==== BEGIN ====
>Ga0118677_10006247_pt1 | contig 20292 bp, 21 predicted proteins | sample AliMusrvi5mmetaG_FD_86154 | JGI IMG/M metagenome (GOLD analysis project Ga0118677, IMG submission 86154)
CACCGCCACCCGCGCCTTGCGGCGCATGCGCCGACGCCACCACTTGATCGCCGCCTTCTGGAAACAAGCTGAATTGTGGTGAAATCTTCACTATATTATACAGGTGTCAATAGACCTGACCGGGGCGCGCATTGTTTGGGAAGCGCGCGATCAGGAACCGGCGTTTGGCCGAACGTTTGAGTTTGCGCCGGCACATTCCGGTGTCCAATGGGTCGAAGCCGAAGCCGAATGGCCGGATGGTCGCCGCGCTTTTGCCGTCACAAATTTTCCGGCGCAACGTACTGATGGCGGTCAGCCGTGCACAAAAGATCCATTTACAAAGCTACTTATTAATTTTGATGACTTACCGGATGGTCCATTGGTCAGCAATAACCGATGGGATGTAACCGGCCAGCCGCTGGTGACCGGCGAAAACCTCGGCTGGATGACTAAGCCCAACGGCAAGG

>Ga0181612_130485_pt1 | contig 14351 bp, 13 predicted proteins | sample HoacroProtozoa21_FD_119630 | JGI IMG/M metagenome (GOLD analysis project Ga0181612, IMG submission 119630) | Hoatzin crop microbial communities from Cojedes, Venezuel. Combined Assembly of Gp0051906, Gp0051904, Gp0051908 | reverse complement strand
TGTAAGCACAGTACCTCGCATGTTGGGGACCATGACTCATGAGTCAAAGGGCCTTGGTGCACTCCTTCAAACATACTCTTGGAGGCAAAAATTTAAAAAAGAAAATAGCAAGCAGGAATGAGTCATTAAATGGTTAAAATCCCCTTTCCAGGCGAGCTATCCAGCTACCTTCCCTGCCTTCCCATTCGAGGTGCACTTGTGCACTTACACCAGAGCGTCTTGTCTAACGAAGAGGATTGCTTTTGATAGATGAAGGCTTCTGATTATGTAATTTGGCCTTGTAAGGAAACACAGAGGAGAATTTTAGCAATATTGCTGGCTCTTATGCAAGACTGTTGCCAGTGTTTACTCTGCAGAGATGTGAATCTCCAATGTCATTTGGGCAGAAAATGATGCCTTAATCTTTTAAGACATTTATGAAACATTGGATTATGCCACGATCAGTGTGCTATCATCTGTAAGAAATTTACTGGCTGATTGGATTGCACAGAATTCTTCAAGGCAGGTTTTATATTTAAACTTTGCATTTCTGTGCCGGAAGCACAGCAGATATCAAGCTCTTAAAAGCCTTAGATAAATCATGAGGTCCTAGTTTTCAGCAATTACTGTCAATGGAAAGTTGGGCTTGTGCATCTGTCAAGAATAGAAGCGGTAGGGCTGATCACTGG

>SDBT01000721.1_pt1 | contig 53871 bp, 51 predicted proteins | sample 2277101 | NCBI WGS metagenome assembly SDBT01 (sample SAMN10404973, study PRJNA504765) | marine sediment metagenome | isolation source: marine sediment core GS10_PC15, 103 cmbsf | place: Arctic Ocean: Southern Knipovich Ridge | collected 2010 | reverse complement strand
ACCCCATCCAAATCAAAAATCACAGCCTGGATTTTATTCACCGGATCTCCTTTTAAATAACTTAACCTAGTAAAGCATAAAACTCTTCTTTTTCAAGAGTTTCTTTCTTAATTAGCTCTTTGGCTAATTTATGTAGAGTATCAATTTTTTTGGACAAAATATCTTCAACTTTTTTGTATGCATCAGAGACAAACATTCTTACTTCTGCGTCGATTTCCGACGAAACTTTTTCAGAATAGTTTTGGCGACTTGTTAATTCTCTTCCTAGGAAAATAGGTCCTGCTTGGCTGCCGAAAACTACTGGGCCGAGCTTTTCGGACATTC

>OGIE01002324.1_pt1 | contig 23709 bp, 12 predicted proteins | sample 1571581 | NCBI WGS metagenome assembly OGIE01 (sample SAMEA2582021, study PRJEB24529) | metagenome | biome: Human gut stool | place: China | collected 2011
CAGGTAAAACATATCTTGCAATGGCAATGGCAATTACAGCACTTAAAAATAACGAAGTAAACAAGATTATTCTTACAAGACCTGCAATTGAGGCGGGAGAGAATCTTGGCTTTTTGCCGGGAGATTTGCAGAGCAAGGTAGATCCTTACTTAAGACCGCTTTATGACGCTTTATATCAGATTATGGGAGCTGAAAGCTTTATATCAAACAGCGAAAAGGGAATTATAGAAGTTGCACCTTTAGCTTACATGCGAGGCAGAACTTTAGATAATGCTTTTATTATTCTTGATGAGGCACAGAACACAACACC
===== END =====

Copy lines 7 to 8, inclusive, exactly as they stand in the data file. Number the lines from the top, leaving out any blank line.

>OGIE01002324.1_pt1 | contig 23709 bp, 12 predicted proteins | sample 1571581 | NCBI WGS metagenome assembly OGIE01 (sample SAMEA2582021, study PRJEB24529) | metagenome | biome: Human gut stool | place: China | collected 2011
CAGGTAAAACATATCTTGCAATGGCAATGGCAATTACAGCACTTAAAAATAACGAAGTAAACAAGATTATTCTTACAAGACCTGCAATTGAGGCGGGAGAGAATCTTGGCTTTTTGCCGGGAGATTTGCAGAGCAAGGTAGATCCTTACTTAAGACCGCTTTATGACGCTTTATATCAGATTATGGGAGCTGAAAGCTTTATATCAAACAGCGAAAAGGGAATTATAGAAGTTGCACCTTTAGCTTACATGCGAGGCAGAACTTTAGATAATGCTTTTATTATTCTTGATGAGGCACAGAACACAACACC